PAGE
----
sites: (1) the Birch Creek Site, which is owned by Soil Safe;
(2) the Logan Equine Park Site, which is owned by Gloucester
County Improvement Authority; and (3) the Gloucester County Park
site (“County Park Site”), which is owned as well by the
Gloucester County Improvement Authority.
First SOF ¶ 13.
The County Park Site was historically contaminated because
it was used as a depository for dredge spills, among other
Id. ¶ 16.
The NJDEP approved a Remedial Action
Workplan (“RAWP”) for the site in November 2008, with a goal of
remediating the contamination at the site.
Id. ¶ 17; see also
Gibson Dec. Ex. B (the “County Park Site RAWP”).
Park Site RAWP was supported by a 14-month study and review,
with permits and approvals for the project being obtained from
the United States Army Corps of Engineers, several NJDEP units,
the Gloucester Soil Conservation District, the Gloucester County
Health Department, the Gloucester County Improvement Authority,
the Gloucester County Board of Chosen Freeholders, and Logan
First SOF ¶ 18.
In generating this review, technical
studies, including a full ecological inventory, a comprehensive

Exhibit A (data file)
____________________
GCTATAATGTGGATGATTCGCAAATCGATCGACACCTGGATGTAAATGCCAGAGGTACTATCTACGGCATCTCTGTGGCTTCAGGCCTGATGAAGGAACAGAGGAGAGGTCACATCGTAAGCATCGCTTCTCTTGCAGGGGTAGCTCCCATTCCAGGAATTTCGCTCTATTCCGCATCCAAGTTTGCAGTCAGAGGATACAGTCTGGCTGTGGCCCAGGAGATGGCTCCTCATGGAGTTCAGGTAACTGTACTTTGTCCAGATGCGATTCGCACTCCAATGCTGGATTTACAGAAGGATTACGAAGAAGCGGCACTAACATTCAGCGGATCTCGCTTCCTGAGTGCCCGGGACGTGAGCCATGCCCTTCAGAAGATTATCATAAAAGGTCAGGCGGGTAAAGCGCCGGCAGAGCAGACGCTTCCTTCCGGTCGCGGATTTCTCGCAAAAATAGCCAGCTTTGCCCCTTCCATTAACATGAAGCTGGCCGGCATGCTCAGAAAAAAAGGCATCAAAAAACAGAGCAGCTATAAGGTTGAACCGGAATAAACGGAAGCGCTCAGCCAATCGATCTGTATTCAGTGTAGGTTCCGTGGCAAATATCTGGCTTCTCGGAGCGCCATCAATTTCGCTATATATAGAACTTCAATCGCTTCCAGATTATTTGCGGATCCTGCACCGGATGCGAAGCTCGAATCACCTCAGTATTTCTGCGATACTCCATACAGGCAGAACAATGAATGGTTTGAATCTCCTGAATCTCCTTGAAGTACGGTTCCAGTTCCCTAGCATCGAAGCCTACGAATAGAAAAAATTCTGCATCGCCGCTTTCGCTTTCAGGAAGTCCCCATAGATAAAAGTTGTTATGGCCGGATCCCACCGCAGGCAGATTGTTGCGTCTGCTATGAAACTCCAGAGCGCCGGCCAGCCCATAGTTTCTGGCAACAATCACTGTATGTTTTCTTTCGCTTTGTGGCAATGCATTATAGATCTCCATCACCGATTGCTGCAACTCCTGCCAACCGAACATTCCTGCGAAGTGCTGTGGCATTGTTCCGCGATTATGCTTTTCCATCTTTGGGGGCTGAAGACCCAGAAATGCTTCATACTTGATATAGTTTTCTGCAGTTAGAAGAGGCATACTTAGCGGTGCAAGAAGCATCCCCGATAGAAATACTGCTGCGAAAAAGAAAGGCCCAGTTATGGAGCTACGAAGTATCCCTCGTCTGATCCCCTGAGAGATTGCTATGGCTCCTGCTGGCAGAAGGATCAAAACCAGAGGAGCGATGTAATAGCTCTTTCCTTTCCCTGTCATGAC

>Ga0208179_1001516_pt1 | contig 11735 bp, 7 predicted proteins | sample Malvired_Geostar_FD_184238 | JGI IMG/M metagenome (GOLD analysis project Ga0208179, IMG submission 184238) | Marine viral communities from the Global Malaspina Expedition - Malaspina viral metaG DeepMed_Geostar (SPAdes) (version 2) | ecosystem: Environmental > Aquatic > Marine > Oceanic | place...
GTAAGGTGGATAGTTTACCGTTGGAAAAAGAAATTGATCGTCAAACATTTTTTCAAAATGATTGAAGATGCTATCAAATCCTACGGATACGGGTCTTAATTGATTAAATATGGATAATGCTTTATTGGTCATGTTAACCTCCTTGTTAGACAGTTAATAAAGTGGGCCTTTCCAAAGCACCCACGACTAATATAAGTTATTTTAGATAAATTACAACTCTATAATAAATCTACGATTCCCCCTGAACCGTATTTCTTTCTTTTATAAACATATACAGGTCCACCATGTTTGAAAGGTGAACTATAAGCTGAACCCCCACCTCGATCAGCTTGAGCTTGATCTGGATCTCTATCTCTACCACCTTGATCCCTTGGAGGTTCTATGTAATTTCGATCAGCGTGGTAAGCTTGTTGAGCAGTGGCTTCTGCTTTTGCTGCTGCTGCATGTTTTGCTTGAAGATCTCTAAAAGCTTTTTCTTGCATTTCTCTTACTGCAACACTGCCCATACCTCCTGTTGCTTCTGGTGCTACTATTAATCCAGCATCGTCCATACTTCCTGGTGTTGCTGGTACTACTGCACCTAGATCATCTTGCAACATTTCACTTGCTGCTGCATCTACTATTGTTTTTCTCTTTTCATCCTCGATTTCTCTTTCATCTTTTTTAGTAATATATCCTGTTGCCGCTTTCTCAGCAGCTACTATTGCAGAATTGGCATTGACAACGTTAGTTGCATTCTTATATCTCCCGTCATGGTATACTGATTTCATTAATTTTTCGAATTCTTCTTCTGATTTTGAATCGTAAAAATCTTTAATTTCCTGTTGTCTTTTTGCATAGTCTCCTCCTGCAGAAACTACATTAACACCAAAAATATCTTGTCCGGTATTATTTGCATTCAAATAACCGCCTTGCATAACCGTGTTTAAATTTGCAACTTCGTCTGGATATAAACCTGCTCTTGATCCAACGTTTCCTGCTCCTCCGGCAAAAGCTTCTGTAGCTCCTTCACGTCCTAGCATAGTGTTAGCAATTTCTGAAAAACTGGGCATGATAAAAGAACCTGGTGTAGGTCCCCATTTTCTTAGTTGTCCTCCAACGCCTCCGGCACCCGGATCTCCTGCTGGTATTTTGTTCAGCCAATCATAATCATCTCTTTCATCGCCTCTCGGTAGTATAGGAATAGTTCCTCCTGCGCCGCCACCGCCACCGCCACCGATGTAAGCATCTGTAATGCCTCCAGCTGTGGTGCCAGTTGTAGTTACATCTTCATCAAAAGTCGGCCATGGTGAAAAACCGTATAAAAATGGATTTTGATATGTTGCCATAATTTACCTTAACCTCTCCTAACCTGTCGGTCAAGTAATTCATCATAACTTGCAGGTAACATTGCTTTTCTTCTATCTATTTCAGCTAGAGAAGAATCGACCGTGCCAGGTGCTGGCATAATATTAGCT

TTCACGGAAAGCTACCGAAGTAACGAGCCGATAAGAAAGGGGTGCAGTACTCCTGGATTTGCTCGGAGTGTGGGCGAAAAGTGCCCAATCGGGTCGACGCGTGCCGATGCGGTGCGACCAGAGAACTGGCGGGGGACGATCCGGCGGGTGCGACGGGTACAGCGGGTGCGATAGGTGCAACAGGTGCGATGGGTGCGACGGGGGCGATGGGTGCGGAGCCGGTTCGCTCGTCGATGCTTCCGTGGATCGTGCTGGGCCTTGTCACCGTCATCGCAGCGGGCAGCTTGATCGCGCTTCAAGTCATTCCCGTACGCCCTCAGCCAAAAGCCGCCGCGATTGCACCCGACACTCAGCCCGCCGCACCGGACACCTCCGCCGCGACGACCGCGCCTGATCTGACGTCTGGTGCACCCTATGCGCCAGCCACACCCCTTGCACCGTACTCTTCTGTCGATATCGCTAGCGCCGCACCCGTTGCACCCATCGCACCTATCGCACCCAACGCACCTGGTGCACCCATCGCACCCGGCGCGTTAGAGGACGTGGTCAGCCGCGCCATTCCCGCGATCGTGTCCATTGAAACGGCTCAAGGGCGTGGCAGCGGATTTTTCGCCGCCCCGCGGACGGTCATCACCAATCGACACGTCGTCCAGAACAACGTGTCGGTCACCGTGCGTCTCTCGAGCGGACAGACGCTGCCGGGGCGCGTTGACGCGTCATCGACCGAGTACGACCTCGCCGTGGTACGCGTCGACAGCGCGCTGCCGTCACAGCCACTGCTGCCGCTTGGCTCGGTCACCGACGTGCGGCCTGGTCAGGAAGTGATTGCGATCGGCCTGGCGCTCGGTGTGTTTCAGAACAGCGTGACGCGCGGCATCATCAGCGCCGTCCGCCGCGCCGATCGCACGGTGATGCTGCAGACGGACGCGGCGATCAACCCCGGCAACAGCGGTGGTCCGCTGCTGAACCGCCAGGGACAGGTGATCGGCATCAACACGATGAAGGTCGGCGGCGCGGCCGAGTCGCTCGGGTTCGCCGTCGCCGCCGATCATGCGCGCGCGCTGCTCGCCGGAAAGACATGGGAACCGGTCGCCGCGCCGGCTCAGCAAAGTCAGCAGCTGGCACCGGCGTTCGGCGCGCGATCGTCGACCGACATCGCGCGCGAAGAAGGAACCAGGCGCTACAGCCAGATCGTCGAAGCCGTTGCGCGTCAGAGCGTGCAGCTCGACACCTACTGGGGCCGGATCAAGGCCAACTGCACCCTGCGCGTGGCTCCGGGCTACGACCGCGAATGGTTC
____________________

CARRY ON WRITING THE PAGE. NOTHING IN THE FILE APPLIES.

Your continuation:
evaluation of the product to be used at the site, and other
ecological analyses, were performed.
Id. ¶ 19.
of the County Park Site RAWP and its associated environmental
analysis, shipment of Soil Safe product began in March 2009.
Id. ¶ 20.
The parties disagree about much of what the County Park
Site RAWP entails for the County Park Site.
As the RAWP sets
forth, the Site is contaminated with arsenic, lead and
pesticides in the surface soil.
The sub-surface soil is
contaminated with metals, pesticides, petroleum hydrocarbon,
polynuclear aromatic hydrocarbon (“PAH”) and PCB.
groundwater is contaminated with metals.
County Park Site RAWP
Based upon the results of an ecological analysis of the
existing conditions, Soil Safe proposed (and the County Park
Site RAWP adopted), the placing of an environmental cap over
portions of the County Park Site, which will permit the site to
have the potential for human use.
Id. at 9.
As the County Park
Site RAWP notes, “[t]he cap will be manufactured from Soil Safe
product, a class B recyclable material that has been proven to
be environmentally safe.”
The project consists of placing
three layers atop the contaminated area:
A two-foot thick, reduced permeability cap layer between
the surface contamination and the developed park lands,
which serves as a base for the development of the site;